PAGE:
Yes. If the creditor receives a lawsuit judgment the judgment can be enforced as a wage ganishment.
Can wages be garnished for the balance of an auto loan in the state of Delaware
Your wages can be garnished for an auto repossession if there is a court order. All wage garnishment's must be obtained from the county court of your residence.
If you signed the wage garnishment yes
if your car is repossesed than it just goes ony our credit your wages wont be withheld
Yes providing an order has been signed by a judge.
That depends on if the lender uptained a judgment againt you. They would have sought a judgment if the value of the car exceeded the balance of the loan at the time it was reposesed. Some peole are stupid enough to intentionally make their car worthless if it's going to be reposesed. The differanc between the value of the auto and the loan is what the lender will go after.
Hello, Jamison here, Yes! Not likely though,,,,,,,, Unless its one of the BIG-3
Yes, if there is still an amount owed.
All banks in Florida, Georgia, the Carolinas, Virginia--wait!--All banks in every state will garnish your wages for unpaid balances for which they have a judgment. This is a common practice in the collection industry. And, if they can locate it, they will garnish your bank accounts and other assets as well.
Yes, it can. And if the sale price of the auto is not enough to settle the debt, the remaining debt may still be garnished from your wages.
Yes, if they obtained a judgment in the processes. No employer will release wages to a third party without a valid order of garnishment however.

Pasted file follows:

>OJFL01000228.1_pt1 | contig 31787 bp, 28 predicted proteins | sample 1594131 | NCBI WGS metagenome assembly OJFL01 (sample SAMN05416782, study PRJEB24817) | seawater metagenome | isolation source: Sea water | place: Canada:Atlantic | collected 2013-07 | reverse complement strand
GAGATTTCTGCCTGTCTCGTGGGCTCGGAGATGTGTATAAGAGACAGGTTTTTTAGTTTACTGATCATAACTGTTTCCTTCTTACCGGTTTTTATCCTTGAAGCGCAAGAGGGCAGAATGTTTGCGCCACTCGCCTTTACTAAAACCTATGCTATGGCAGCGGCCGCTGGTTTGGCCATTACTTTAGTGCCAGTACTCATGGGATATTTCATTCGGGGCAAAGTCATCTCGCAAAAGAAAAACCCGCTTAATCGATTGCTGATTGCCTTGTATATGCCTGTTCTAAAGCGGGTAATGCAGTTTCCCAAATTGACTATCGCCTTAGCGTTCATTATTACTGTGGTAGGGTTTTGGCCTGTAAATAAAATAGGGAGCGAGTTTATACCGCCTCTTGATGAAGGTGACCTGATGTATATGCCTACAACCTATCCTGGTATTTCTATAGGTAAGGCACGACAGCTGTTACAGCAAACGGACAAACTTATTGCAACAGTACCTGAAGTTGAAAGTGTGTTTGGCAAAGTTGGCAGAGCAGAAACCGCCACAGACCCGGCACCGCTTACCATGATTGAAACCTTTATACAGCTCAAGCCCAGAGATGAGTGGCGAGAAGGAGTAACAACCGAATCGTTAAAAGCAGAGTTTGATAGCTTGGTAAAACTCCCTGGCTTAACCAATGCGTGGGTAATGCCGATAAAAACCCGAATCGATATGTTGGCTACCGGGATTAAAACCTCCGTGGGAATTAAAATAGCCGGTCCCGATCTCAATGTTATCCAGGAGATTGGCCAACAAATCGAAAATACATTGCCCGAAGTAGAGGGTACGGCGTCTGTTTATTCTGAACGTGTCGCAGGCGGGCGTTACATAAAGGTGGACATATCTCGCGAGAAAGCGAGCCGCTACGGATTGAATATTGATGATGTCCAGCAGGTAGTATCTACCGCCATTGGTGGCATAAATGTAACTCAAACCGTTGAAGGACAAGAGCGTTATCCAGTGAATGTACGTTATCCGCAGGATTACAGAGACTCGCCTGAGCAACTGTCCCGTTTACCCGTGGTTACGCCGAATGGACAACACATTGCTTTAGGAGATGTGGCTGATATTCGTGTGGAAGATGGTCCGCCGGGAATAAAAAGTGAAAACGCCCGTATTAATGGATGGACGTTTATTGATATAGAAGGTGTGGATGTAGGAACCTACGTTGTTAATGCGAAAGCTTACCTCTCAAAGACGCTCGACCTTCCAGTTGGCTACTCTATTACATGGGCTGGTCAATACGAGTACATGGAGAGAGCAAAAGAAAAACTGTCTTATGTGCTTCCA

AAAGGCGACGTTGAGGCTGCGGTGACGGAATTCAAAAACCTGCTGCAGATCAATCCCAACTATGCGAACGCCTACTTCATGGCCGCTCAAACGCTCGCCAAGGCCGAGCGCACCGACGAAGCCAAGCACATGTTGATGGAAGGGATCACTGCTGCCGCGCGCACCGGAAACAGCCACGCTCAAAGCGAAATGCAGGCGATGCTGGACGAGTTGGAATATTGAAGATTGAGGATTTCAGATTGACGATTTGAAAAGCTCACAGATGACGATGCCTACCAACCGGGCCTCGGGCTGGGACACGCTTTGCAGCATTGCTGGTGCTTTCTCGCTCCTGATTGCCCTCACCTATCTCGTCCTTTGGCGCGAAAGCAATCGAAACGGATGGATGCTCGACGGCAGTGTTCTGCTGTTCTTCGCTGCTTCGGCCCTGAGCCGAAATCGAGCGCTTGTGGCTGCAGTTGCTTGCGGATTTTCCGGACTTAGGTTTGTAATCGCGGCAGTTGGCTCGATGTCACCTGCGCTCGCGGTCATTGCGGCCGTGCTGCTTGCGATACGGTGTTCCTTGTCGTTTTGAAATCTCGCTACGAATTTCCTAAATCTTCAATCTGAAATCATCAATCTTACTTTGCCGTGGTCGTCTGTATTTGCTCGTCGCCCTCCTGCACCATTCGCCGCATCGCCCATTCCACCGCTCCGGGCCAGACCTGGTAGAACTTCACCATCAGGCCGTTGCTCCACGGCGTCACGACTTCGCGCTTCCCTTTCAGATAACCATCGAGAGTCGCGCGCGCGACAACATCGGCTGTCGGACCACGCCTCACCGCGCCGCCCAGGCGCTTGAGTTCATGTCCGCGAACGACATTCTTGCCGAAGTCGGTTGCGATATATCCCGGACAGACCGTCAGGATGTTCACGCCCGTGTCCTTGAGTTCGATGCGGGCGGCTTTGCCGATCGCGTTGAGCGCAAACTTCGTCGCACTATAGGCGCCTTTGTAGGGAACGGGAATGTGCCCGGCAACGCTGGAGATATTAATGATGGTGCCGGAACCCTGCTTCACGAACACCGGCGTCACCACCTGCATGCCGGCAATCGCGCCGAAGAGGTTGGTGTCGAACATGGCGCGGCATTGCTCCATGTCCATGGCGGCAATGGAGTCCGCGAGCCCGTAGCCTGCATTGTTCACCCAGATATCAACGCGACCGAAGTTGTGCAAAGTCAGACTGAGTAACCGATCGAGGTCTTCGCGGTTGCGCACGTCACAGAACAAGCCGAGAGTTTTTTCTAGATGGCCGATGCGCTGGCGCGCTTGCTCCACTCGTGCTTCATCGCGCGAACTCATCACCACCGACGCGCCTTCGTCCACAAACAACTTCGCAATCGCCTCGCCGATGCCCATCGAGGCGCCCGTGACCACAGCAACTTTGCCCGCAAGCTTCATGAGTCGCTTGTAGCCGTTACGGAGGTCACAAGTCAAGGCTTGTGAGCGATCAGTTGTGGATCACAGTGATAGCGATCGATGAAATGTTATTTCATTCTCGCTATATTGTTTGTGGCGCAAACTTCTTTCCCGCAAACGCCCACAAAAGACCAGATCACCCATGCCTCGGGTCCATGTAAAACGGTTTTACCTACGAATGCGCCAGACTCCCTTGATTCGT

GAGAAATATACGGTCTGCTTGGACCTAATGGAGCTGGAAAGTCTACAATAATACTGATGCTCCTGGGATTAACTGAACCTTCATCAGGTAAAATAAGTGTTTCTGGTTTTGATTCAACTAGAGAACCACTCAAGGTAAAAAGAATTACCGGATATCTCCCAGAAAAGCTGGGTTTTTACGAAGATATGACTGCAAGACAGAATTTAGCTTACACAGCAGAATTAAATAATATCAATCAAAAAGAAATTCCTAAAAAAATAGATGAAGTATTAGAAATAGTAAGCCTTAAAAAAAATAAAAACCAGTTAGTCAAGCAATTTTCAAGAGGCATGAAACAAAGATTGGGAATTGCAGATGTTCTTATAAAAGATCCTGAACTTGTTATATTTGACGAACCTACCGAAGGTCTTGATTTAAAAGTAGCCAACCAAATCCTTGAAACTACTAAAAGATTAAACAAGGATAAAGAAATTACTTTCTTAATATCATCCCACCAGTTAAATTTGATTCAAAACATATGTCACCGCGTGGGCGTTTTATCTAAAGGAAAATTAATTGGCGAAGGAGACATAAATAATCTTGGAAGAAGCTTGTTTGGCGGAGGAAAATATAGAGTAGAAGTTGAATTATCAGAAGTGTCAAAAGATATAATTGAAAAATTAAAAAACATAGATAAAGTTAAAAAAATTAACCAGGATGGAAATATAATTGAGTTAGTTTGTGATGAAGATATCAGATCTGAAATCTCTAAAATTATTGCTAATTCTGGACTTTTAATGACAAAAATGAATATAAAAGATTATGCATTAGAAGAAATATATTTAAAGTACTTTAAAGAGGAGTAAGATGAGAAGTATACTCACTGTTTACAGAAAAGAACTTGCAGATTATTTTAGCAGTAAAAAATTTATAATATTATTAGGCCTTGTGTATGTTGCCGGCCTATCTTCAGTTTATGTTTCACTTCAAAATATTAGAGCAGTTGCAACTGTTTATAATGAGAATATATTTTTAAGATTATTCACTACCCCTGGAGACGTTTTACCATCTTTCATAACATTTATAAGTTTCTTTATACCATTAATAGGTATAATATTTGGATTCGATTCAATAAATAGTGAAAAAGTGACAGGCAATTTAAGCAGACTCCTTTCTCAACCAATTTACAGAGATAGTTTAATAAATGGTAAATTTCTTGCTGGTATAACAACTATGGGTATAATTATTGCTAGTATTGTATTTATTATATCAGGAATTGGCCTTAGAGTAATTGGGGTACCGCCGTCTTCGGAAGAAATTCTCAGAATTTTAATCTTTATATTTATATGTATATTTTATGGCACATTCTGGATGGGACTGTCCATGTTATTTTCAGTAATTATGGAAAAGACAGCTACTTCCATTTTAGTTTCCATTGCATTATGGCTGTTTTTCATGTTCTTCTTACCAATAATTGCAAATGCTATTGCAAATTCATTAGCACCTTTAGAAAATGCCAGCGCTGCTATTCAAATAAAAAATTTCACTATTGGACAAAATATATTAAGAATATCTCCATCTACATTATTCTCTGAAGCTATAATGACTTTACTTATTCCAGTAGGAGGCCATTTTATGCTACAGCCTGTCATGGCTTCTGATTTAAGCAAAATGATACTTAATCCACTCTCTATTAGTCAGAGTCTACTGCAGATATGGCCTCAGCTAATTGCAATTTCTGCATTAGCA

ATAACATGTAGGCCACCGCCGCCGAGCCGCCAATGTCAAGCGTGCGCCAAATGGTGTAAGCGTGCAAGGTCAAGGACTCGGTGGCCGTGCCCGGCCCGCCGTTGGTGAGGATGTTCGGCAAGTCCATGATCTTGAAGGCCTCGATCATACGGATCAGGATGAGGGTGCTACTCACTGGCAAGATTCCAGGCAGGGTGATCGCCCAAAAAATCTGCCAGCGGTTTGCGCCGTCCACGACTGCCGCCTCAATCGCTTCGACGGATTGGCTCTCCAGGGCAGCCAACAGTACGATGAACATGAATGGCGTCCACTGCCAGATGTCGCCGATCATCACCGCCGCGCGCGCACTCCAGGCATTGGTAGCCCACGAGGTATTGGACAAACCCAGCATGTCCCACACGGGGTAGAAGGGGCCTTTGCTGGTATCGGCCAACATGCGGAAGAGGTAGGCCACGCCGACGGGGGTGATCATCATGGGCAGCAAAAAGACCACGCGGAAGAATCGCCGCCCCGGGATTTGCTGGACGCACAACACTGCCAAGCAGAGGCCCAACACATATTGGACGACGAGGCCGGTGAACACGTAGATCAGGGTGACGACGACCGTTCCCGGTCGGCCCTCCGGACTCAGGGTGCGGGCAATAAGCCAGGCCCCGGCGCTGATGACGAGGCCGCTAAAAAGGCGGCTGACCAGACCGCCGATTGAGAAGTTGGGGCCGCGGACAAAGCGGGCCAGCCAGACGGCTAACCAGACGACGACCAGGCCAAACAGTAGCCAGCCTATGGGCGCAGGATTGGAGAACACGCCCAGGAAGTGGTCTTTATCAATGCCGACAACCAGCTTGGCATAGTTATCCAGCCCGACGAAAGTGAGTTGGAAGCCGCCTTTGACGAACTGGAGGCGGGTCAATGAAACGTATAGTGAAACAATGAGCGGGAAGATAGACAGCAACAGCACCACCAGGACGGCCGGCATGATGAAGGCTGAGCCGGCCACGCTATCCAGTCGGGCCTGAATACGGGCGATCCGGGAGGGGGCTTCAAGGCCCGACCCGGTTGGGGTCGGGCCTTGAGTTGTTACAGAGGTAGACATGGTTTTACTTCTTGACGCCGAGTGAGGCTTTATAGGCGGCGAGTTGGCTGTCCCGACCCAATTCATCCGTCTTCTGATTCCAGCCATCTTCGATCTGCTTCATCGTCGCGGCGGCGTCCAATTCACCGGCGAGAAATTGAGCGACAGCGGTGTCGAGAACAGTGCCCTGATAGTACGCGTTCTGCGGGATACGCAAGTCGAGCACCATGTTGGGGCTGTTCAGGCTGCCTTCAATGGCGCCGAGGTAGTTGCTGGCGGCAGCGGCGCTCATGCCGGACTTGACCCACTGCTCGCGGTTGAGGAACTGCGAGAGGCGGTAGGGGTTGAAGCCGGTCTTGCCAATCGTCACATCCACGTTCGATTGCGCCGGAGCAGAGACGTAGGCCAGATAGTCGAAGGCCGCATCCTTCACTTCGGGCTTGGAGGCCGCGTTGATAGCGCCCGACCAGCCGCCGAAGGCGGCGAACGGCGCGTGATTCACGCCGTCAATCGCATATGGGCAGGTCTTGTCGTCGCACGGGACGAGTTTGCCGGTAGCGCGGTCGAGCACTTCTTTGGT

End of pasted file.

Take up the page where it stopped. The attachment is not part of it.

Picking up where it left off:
They can attach your whole paycheck. Then, you have to go talk to them and promise to pay so they will lift the garnishment. Otherwise, the get your next paycheck.
Wages will be garnished.
Any form of income can be garnished, to a certain limit.can a retirement check be garnished for a auto repo.
No. Even if the couple reside in a community property state, the wife would be able to use the innocent spouse defense to prevent the judgment from being executed against her as income garnishment. However, all other marital property, including bank accounts, other non exempt assets and jointly held real property would be subject to the execution of the judgment. The exception would be any marital property held as Tenancy By The Entirety according to the laws of the state in which the couple reside.
Wages can only be garnished for three reasons. 1. IRS 2. Child Support 3. Student loans. Anyone that told you different committed fraud if it was a collector. go to ftc.gov at the consumer section and you will read all your looking for
Yes, but only by an order of the courts brought by a motion from the plaintiffs for such wage garnishments to occur. The bank or collections agency can not garnish wages without the courts, and if they threaten to take such actions without intentions or ability they may be in violation of State and/or Federal collections laws.
Yes, my wages were being garnished due to a auto accident my son was in after he stole my car. I was being sued by Nationwide Insurance Co., I had to contact an attorney and because I never received certified notification of the court date, my attorney was able to file a motion to stop the garnishment. There of course was a judgment and then the attorney for nationwide put a judgment suspension on my drivers license and my registration for my vehicle. In the end I had to file chapter 13 bankruptcy to get my driving privileges and to get my finances on track....Good luck.
yes but just be careful you coud catch an auto immune deficiency check with the doctor
They can take whatever the security for the loan was. For example, if you have an auto loan, they can repossess the auto. If you have a home loan, they can repossess the home. If the loan was a recourse loan and the value of whatever was repossessed was less than the amount still owed on the loan, they can get a deficiency judgment in a court of law. If the court grants a judgment, they can they take other assets.
Depends on the laws in your state.
Auto immune deficiency syndrome
Auto immune deficiency
Yes--but only if they have a court judgment against you. In that case, they would have what is called a judgment lien.